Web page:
Struggles can look different for different kids. Marsai attributes her ability to be authentic and persist through adversity to her family where their support got her through times of both struggle and success. Whether you are taking preventative action, or you have noticed some of the symptoms Marsai describes in your child, you are helping your child in more ways than you may know. 

“I knew I needed glasses or I knew I needed something, but I was too nervous to say something because it was already difficult to =be like the only black girl in my school, then to actually have glasses to get more eyes on me was very uncomfortable.  I was definitely that type of person that was like ‘I’m just here to learn, I just want to swing on the monkey bars and whatever, I’m not trying to hang out with you all.’ I was def. that type of kid to make myself isolated. But when I got self-confidence and to make sure I pushed to my full potential to anything I do, then I actually became more social and I am how I am, which is deeply who I am”.


We can only hope that our kids feel like they can be “deeply who they are.”  If your child is worried about wearing glasses or taking any other kind of action that feels scary but will better their lives, share with them Marsai’s advice 

“I had to think like they’re just kids, they are my age. They are going through the same struggles I do. They put on their pants the same way I do. When you think about it that way you think it’s more like, “oh it doesn’t really matter what they think” it only matters what I think about me, it just matters about the self-confidence that I have. I really have to think about it that way, and make sure I’m on the right path.”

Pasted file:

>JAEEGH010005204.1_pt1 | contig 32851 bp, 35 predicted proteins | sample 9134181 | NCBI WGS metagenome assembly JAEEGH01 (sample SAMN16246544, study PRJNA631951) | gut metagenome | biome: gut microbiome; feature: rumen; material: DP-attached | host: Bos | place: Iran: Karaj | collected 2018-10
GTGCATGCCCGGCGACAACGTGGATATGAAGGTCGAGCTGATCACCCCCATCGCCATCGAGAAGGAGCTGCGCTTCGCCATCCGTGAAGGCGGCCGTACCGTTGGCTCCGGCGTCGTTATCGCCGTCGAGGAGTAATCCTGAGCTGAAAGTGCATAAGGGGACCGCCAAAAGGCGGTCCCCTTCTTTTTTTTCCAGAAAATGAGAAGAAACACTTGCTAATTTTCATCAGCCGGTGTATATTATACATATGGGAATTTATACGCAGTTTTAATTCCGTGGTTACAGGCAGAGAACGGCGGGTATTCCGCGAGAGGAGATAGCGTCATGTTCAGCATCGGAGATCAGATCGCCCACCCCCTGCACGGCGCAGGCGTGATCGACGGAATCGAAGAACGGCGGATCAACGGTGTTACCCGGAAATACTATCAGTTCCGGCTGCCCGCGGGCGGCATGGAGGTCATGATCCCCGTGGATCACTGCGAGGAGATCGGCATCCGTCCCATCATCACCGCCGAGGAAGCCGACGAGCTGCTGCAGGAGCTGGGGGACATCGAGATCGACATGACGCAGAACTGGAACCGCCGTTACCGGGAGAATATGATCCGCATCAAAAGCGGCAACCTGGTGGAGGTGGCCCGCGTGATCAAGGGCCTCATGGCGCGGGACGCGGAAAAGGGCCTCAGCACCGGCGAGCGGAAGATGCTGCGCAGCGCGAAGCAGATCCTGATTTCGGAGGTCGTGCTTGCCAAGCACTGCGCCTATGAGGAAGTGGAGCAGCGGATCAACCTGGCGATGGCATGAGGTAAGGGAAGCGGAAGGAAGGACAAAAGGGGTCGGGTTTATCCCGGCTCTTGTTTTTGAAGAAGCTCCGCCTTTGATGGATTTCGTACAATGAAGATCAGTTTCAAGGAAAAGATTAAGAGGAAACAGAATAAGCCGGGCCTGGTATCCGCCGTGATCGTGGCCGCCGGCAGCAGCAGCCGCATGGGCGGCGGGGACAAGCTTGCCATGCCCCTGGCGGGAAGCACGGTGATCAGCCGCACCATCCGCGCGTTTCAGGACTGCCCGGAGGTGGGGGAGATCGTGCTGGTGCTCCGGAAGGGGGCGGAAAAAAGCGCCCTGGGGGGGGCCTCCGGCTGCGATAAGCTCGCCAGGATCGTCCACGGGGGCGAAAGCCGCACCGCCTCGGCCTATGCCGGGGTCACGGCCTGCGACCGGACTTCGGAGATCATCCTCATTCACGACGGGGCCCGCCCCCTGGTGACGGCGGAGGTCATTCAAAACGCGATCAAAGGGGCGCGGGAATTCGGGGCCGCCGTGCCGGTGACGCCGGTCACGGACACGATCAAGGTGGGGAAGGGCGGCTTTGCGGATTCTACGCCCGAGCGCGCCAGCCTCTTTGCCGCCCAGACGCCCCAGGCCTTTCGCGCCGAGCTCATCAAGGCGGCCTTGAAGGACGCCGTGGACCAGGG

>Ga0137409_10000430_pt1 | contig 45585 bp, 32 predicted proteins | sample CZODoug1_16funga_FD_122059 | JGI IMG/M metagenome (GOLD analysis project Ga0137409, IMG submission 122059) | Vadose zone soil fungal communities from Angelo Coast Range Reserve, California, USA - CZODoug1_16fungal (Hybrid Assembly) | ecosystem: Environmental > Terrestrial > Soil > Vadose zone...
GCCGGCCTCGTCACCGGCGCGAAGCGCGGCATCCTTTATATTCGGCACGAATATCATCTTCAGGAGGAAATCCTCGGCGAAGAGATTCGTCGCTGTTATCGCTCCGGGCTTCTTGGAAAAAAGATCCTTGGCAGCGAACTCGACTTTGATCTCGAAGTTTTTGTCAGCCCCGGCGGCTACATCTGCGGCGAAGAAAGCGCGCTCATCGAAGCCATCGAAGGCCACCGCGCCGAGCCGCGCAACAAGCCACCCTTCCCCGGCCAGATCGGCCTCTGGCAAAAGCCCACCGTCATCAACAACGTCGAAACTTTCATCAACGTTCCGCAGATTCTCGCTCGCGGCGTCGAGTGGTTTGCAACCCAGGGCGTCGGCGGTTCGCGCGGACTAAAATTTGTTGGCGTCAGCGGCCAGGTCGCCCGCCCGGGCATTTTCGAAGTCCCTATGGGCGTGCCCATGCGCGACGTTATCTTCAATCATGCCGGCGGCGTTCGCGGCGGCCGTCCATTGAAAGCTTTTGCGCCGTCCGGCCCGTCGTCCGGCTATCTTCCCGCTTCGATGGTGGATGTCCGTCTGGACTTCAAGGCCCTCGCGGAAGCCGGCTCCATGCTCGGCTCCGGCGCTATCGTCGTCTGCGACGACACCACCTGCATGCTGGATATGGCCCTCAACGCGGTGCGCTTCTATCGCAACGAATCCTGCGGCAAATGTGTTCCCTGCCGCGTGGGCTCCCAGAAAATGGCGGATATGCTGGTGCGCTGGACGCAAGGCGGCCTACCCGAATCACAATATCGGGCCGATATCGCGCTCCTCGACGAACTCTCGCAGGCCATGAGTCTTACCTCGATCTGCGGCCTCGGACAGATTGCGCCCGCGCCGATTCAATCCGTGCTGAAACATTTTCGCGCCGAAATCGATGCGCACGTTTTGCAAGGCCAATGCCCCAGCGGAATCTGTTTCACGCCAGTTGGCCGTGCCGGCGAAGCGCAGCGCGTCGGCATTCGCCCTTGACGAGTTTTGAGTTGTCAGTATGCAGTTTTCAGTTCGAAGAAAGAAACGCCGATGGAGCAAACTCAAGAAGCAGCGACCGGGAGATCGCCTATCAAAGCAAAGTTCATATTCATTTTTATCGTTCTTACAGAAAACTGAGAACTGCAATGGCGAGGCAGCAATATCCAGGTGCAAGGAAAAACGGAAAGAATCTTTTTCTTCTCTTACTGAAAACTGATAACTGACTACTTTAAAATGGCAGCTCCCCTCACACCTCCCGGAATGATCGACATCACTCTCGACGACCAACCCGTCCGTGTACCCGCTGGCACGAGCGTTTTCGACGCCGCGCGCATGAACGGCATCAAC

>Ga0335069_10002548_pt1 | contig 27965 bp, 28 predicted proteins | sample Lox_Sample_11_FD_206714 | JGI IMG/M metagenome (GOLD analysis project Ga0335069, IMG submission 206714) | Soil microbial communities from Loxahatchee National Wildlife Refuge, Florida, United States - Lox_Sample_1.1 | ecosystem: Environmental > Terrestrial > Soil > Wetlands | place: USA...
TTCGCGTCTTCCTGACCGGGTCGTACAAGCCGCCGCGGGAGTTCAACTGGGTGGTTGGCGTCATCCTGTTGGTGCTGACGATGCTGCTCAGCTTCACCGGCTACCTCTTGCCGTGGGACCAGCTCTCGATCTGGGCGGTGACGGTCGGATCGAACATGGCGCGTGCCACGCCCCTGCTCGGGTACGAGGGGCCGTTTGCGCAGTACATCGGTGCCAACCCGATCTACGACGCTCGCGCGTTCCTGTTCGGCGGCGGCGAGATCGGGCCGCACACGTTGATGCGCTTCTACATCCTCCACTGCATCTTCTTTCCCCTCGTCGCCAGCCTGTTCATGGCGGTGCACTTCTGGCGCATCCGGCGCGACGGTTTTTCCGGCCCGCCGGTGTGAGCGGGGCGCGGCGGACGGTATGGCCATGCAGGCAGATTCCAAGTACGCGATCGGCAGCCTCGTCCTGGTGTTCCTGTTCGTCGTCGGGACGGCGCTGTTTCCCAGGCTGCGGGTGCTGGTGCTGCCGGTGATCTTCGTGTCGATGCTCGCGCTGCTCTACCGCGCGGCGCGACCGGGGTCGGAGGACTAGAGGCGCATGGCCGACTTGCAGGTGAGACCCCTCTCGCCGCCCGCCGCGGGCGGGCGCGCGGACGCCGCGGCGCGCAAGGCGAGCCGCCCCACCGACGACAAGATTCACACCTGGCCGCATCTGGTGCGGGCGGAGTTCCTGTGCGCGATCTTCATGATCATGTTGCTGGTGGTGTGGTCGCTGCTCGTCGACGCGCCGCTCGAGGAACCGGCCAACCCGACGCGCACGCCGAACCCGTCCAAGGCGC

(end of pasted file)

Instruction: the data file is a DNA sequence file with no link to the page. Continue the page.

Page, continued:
From the wise teen, what can we parents do?

  1. Set up on annual eye exams.
  2. Communicate with your kids in a “chill way” making sure your kids are going through life “in a good vibe”. 
  3.  Help your kids know that “glasses look dope,” but also that it’s about their health and wellbeing. 
  4. Go after your dreams at whatever age you are, you are never too young or too old to pursue your goals. “There is no such thing as too anything”. 
  5. Take the Essilor 2020visonpledge.com  by September 25th for the chance to win free glasses and eye exams for your child’s entire school.  

As we wound down our chat, I asked Marsai what she would say to her younger self. She shared a sweet and inspirational story that made me reflect on my own insecurities that I’ve allowed to stop me from being who I deeply am. Marsai shared that she felt insecure about wearing her glasses to auditions. The first audition she wore them for was for her role on “Black-ish.” She said that part of the reason the casting directors liked her for the part was her glasses. She was obviously a great actress but they loved her glasses. You never know, the things we feel most insecure about can be the things that make us positively stand out. 

“Be confident. Be passionate. Try something new!”- Marsai Martin 


Read the full interview at lets-talk-teens.org/interview-marsai-martin